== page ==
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Unformatted text preview: e psychological processes underlying these effects. Although the underlying
tenets of the current theories of media-violence effects were formulated even before that early
Surgeon General's report (see Bandura, Ross, & Ross, 1961, 1963a, 1963b, 1963c; Bandura, 1973;
Berkowitz, 1962; Eron, Walder, & Lefkowitz, 1971), researchers from a variety of disciplines,
primarily psychology, communication, and sociology, have developed, tested, and refined everbetter theoretical models accounting for the consequences of exposure to media violence. The
generally accepted theories that have evolved not only explain why exposure to media violence
increases aggressive and violent behavior, but also suggest numerous factors that might exacerbate
or mitigate the effect. These models generally fall under the rubric of social-cognitive, information
processing models. Such models focus on how people perceive, think, learn, and come to behave in
particular ways as a result of interactions with their social world, a world which includes
observation of and participation in real social interactions (e.g., with parents, peers) as well as
fictional social interactions (e.g., various forms of media). Reviews of several such formulations
are available (Anderson & Bushman, 2002b; Anderson & Huesmann, 2003; Berkowitz, 1984,
1993; Huesmann, 1997, 1998).
Within the framework of these theories, it is important to distinguish between relatively
immediate (or short-term) and delayed (or long-term) effects. It is now generally agreed that
although some processes contribute to both kinds of effects, others contribute primarily to one or Media Violence 41 the other. In particular, short-term effects are thought to be due to observational learning and
imitation, arousal and excitation, and priming, whereas long-term effects are thought to be due to
observational learning, automatization of aggressive schematic processing, and desensitization or
emotional habituation. We discuss each of these processes in turn.
Observational Learning and Imitation
Humans begin imitating other humans at a very early age, and the observation of others'
behaviors is the likely source of many of a young child's motor and social skills (Bandura, 1977;
Meltzoff & Moore, 1977). Humans and chimpanzees are now known to have specific neurological
systems designed for imitation (Rizzolati, Fadiga, Gallese, & Fogassi, 1996), and these systems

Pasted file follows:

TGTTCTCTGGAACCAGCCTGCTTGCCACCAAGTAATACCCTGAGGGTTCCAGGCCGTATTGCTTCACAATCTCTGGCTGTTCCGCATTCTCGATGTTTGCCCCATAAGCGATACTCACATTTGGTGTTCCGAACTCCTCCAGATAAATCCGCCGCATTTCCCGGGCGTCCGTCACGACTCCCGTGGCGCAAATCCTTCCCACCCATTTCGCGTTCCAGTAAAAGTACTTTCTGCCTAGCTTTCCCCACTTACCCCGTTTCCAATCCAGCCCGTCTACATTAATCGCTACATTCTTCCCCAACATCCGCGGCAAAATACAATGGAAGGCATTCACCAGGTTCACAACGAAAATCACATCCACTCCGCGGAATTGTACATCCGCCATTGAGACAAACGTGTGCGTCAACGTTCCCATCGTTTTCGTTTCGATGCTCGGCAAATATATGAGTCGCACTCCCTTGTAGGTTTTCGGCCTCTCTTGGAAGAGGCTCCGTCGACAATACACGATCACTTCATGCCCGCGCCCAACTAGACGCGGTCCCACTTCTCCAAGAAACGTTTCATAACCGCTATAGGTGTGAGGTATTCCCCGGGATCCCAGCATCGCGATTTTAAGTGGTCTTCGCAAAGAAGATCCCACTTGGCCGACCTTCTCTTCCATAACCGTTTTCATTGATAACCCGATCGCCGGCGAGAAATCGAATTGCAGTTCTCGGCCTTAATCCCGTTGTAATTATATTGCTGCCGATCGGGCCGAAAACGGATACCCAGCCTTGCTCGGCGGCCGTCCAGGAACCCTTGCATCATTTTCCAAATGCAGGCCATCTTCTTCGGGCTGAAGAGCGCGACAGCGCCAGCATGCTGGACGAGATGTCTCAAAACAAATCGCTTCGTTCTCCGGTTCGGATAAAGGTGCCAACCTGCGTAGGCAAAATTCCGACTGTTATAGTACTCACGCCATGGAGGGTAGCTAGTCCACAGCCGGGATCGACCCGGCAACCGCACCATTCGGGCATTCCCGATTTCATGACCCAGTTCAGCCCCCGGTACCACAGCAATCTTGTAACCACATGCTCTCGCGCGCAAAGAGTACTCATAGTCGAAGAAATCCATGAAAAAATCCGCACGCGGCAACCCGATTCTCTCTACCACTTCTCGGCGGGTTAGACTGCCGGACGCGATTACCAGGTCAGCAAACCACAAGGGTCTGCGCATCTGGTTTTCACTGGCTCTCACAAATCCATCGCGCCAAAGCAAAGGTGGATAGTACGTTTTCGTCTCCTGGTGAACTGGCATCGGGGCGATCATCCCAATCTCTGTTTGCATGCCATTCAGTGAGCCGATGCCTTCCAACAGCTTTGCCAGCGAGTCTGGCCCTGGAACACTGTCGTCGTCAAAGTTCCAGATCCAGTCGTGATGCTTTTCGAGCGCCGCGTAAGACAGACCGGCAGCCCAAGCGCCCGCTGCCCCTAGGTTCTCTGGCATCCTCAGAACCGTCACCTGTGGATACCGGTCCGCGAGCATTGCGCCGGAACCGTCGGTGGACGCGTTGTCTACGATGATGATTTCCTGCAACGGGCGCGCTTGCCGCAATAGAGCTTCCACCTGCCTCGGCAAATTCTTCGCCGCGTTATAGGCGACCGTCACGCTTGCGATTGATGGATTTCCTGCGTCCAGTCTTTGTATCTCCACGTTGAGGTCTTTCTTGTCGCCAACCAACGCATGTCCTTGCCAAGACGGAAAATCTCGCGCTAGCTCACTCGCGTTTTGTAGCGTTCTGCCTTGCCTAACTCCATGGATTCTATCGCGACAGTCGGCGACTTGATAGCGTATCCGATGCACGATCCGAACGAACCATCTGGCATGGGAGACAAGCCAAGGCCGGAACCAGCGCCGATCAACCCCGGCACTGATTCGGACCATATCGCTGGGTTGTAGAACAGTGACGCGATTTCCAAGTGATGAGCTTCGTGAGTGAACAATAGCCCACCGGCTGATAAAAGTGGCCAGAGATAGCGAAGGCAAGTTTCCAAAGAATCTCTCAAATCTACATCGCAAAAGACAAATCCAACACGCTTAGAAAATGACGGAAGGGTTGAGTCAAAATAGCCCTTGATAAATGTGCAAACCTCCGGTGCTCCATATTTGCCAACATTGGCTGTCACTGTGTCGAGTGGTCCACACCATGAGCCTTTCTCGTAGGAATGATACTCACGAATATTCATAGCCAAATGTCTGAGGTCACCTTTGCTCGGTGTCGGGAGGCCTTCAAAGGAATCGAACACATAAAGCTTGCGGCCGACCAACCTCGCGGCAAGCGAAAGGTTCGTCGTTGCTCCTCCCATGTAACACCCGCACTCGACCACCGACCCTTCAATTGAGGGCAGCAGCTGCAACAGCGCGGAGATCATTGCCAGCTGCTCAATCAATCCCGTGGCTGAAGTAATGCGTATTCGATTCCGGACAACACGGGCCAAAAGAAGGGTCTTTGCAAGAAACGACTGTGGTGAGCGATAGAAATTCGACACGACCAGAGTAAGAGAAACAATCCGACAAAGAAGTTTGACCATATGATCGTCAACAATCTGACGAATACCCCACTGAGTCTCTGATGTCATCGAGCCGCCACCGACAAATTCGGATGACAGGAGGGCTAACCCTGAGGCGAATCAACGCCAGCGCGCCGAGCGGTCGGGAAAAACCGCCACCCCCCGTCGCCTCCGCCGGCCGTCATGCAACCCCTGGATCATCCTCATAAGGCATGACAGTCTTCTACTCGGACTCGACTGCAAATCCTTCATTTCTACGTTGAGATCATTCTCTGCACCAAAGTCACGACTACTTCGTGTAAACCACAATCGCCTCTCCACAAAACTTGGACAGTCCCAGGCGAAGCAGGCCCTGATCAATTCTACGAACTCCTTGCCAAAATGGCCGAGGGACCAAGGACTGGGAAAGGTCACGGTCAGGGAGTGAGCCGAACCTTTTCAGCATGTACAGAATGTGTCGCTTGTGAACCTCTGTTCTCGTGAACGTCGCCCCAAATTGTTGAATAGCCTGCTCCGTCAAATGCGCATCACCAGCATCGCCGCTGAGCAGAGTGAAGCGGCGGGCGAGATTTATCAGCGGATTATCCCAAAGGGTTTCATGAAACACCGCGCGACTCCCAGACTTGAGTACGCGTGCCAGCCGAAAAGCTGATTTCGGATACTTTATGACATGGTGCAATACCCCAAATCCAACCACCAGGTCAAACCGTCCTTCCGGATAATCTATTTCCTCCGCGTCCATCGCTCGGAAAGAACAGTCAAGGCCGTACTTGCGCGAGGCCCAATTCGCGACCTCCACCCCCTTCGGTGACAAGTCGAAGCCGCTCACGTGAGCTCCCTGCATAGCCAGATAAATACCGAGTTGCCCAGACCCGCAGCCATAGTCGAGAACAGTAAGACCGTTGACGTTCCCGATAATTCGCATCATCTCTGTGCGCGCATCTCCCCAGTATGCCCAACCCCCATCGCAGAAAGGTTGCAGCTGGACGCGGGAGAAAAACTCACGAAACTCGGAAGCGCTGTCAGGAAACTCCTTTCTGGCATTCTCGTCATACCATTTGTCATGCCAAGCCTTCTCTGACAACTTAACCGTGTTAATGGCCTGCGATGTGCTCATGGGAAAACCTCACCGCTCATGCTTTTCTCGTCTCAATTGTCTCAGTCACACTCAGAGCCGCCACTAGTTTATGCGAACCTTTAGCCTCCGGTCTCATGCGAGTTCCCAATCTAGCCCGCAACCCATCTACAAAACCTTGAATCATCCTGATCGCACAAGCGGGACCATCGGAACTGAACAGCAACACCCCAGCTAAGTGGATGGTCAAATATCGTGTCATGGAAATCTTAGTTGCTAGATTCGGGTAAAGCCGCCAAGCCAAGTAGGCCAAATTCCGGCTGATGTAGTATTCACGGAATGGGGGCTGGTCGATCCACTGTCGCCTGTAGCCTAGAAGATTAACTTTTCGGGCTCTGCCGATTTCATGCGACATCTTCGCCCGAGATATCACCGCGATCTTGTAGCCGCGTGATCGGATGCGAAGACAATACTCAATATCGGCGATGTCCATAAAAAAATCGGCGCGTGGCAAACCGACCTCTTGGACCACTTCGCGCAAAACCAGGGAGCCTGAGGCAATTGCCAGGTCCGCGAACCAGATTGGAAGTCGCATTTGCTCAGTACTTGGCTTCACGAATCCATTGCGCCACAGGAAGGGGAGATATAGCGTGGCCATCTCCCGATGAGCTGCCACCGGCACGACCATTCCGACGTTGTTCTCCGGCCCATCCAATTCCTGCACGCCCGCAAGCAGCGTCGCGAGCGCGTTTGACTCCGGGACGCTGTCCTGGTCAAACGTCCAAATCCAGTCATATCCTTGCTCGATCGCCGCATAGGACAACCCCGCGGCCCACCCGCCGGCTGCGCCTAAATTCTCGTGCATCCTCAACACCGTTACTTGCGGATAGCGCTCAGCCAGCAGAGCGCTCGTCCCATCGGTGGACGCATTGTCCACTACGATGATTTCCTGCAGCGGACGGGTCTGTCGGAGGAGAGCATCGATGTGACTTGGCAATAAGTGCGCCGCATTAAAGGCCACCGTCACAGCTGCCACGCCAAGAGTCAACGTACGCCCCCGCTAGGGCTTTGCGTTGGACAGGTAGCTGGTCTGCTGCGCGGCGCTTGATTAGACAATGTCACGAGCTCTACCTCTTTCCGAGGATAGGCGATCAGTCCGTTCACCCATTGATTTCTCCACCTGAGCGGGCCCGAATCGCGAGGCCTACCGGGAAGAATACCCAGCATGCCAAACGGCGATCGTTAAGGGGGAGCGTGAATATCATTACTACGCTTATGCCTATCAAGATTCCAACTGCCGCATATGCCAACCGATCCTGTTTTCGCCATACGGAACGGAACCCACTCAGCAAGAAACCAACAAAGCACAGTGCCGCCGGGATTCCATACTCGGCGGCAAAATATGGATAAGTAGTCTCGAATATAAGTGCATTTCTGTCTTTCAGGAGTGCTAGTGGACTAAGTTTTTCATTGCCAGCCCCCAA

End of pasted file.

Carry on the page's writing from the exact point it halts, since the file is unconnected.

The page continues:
make it easy for very young primates to acquire rudimentary social behaviors. Social interactions
hone these behaviors that children first acquire through observation of others, but observational
learning remains a powerful mechanism for the acquisition of new social behaviors throughout
childhood and maturity. As a child grows older, the behaviors and the circumstances in which they
are seen as appropriate or useful become more abstract, and beliefs and attitudes are developed
from inferences made about observed social behaviors (Guerra, Huesmann, & Spindler, in press).
Theoretically, children can be expected to learn from whomever they observe—parents, siblings,
peers, or media characters—and many researchers now agree that such observational learning can
contribute to both the short- and the long-term effects of media violence on aggressive behavior.
Much of this learning takes place without an intention to learn and without an awareness that
learning has occurred.
According to observational-learning theory, the likelihood that an individual will acquire an
observed behavior is increased when the model performing the behavior is similar to or attractive to
the viewer, the viewer identifies with the model, the context is realistic, and the viewed behavior is
followed by rewarding consequences (Bandura, 1977).2 A child's immediate imitation of observed
behaviors would probably be the simplest example of observational learning though some scholars Anderson, Berkowitz, Donnerstein, Huesmann, Johnson, Linz, Malamuth, & Wartella 42 would suggest that there should be a lag before the imitation occurs for it to be called "learning."
Observational learning can help to explain some of the short-term effects of exposure to violent
media, but what happens in the longer term? The reinforcements a person receives when imitating a
behavior are largely responsible for whether the behavior persists. For example, youngsters might
be rewarded or punished by people in their social environment (parents, teachers, peers) for the
actions they exhibit, or they might vicariously experience the rewards or punishments other persons
obtain when these others imitate the portrayed behavior. Through imitation and reinforcement,
children develop habitual modes of behavior (e.g., Bandura, 1977, 1986; Huesmann, 1997).
Whether observational learning leads to long-term effects of media violence depends in part on the
consequences the imitated behaviors bring.
It is theorized that children not only learn specific behaviors from models; but can also learn
more generalized, complex social scripts (sets o...
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